An entire village is built around boulders.
Situated between Porto and Lisbon is the epitome of a hidden gem, yet to be explored by tourists. Monsanto is a village with less than 1,000 residents, and has been called: “the most Portuguese village of Portugal.” Besides the iconic red roofs, I’m unsure why Monsanto has been hailed as the most Portuguese village when its signature look features an abundance of giant rocks.
Before you go, know that…
DRIVING TIME: Monsanto is a 3-hour car ride either from Porto or from Lisbon. So it makes the perfect day trip if you don’t mind the long drive.
BRING WALKABLE SHOES: Once you reach the village, the hiking immediately begins. Monsanto is essentially filled with narrow alleys with ancient roads that are incredibly steep. So bring comfortable shoes to walk in. Once you reach to the castle, the ground becomes rockier. It makes a great workout!
Its history goes back to the Early Stone Age.
The earliest traces of man is during the time of the Ice Ages. Later, Romans settled at the base of the mountain. Before the Middle Ages, even Arab presence has been discovered in Monsanto.
During the 12th century and the Christian Reconquista, King Alfonso I of Portugal conquered Monsanto from the Moors. From 1165, the city went from the hands of a knight, to the church, then to the military. Later, King Sancho I of Portugal and the Leonese reconstructed the fortress. Today, we see ruins of the medieval Monsanto Castle since it was destroyed due to an explosion in the castle’s ammunition depot during the 19th century.
The entire village is built around boulders.
As you start hiking up from the base of the mountain, you’ll be greeted by two massive granite rocks leaning against each other. Then, you’ll begin to see that Monsanto is built around different sizes of boulders that act as walls and roofs.
Hence, the entire village is a sight for sore eyes, because it’s a fusion of landforms and nature. You’ll also visit caves along the way to the top, or rocks that also function as floors.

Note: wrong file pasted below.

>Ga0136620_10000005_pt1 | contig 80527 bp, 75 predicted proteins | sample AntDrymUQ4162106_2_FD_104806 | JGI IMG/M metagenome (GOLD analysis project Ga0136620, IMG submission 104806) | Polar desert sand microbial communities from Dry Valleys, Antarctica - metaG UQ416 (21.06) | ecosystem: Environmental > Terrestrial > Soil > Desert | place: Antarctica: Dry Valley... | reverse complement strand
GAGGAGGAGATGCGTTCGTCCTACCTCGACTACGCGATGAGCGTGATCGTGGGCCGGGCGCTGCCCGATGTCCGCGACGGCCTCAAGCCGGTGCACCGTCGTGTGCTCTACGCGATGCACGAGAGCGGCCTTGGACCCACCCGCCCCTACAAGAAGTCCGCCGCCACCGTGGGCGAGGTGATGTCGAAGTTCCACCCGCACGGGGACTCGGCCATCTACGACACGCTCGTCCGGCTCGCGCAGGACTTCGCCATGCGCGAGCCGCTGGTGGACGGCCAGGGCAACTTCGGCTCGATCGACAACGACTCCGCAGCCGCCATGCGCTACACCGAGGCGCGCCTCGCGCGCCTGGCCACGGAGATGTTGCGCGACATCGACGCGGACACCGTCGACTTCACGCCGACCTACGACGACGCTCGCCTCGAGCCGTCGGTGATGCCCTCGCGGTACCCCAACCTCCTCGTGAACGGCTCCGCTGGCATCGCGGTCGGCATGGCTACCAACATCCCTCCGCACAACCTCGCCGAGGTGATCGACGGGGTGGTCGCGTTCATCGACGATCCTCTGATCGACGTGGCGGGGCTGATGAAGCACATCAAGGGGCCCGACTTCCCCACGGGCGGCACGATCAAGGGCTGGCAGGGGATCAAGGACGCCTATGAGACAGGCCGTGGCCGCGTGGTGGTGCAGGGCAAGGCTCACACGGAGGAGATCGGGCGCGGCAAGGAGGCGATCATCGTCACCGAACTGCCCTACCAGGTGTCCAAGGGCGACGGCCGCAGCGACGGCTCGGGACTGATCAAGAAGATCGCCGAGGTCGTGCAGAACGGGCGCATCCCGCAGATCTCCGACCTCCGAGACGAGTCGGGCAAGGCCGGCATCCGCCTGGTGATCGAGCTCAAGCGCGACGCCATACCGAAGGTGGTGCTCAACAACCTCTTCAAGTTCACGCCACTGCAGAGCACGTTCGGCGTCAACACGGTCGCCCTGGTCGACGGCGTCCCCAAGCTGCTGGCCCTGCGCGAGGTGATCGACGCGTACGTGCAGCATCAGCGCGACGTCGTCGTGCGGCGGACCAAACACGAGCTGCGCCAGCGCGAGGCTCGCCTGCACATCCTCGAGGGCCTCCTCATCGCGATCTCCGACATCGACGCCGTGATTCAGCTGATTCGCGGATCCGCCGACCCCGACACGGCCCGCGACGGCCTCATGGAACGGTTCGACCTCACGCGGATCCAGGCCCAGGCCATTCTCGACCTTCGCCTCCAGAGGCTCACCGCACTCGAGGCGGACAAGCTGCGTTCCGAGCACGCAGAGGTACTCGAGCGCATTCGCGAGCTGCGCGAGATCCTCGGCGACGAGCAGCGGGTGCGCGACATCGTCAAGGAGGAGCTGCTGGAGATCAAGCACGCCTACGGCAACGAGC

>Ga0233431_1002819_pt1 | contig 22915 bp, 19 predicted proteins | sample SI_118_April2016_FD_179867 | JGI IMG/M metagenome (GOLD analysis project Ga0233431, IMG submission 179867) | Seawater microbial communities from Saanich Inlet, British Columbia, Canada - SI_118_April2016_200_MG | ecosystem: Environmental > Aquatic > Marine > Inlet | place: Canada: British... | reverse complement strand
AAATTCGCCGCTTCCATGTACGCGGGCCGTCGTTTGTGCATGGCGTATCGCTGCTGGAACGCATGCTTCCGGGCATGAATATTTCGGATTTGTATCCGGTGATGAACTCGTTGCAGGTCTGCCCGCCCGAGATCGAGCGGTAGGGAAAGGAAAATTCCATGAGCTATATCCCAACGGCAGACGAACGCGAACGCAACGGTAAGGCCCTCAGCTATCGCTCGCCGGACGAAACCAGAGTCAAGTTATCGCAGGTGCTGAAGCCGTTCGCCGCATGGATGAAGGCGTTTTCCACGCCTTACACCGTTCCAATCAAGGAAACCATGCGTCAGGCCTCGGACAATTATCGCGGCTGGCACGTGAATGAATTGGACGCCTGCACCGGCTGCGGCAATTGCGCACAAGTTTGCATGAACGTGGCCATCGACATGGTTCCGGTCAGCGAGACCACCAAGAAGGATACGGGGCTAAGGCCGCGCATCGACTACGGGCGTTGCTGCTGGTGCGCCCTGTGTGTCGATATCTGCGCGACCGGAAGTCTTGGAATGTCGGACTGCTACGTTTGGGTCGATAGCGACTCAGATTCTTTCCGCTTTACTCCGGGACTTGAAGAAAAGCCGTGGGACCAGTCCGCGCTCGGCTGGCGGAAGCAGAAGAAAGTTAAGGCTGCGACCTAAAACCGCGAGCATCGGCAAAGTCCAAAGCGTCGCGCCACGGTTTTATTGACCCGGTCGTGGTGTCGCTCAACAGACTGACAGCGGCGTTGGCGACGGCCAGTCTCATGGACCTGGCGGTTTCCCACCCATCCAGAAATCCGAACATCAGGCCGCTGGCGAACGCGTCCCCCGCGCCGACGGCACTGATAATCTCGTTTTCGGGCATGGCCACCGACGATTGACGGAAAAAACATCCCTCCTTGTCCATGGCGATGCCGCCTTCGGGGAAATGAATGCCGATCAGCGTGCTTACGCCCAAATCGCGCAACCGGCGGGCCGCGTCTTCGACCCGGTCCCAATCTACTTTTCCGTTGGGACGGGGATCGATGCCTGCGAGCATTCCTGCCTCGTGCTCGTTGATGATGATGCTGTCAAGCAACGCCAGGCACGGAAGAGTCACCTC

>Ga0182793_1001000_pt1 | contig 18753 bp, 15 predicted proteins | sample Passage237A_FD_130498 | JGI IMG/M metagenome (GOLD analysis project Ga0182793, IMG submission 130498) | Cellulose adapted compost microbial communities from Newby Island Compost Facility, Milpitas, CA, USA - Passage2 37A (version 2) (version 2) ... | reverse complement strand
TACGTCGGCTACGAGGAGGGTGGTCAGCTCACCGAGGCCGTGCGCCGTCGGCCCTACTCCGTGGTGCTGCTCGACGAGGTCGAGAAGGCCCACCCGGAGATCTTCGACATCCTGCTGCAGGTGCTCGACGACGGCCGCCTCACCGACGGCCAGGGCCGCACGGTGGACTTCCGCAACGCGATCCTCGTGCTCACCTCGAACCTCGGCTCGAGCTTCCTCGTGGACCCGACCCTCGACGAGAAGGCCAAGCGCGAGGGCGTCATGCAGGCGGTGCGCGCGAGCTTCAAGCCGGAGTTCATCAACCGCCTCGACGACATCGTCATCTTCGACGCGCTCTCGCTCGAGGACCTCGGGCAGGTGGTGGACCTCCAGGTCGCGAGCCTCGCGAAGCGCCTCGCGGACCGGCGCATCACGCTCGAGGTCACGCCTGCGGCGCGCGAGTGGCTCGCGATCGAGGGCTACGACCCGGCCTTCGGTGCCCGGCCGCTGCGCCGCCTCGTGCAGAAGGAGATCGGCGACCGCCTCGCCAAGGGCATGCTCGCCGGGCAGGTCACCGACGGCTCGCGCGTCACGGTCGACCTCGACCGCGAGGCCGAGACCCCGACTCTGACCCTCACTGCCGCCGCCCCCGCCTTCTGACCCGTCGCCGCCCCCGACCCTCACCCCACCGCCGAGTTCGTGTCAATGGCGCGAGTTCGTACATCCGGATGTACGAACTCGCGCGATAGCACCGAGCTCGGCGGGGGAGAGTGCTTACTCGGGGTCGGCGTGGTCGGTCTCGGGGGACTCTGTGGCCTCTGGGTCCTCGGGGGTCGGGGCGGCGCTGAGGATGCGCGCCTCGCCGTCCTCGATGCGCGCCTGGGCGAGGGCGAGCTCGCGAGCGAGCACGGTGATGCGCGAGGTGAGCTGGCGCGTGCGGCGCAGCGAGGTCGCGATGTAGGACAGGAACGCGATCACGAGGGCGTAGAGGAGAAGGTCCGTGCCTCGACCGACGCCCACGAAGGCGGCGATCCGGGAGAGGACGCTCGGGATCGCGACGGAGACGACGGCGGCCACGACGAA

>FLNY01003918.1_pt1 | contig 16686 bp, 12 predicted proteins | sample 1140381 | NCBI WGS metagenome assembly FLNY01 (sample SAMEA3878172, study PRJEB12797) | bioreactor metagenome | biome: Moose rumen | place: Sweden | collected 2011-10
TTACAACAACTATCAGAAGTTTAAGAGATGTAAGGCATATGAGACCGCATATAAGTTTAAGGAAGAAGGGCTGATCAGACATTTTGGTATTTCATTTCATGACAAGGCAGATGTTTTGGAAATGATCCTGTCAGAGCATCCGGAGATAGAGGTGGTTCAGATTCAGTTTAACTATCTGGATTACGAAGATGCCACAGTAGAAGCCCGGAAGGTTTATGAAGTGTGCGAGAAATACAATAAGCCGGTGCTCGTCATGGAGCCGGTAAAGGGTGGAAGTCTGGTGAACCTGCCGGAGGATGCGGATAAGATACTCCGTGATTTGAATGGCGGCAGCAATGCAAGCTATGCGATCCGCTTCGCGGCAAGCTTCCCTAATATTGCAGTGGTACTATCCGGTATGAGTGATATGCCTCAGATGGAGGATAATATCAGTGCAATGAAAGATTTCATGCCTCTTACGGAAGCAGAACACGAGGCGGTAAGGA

Main attraction: Monsanto Castle.
After a quick hike, you’ll most likely reach the castle where you’ll discover a church, a chapel, and a fortress. Most of it is in ruins now, but it sits on a hilltop at 2.503 feet above sea level. Be careful as you walk through the massive area, especially on a windy day. In addition to the fortress, you’ll encounter tombs, rock faces, and abrupt cliffs. So watch where you’re going, pay attention so you don’t fall!
The local tradition of spilling flowers.
When Monsanto was under siege, it was living off of a bag of grain and a calf. The village leader wanted to feed the grains to the calf, knowing that the village would soon surrender. When he decided to throw the sack over the castle walls, the grains exploded in front of the soldiers who were stunned at the amount of food the village still had and left.
Today, during the first Sunday in May, a village woman will carry a pot of flowers up to the castle where she’ll break the pot with flowers spilling over the castle wall. This is to celebrate the victory from the past.
Instagrammable sites include:
- The emblem of Portugal – the Silver Rooster, which was designed by ABel Pereira da Silva. It’s located atop the Lucano, the Clock Tower.
- The two iconic giant rocks leaning against each other.
- The Monsanto Castle.
- The village view behind Petiscos e Granitos Restaurant – more details below.
Lunch at Petiscos e Granitos Restaurant.
It’s not hard to miss this authentic eatery since Monsanto doesn’t have too many restaurants welcoming tourists. But it’s also conveniently situated on the path to the castle. What you’ll want to do after is to exit the restaurant, walk behind it to capture the epic view that overlooks the entire Monsanto. It is worth every minute of the road trip!
Wendy visited Portugal in 2011, then again in 2018.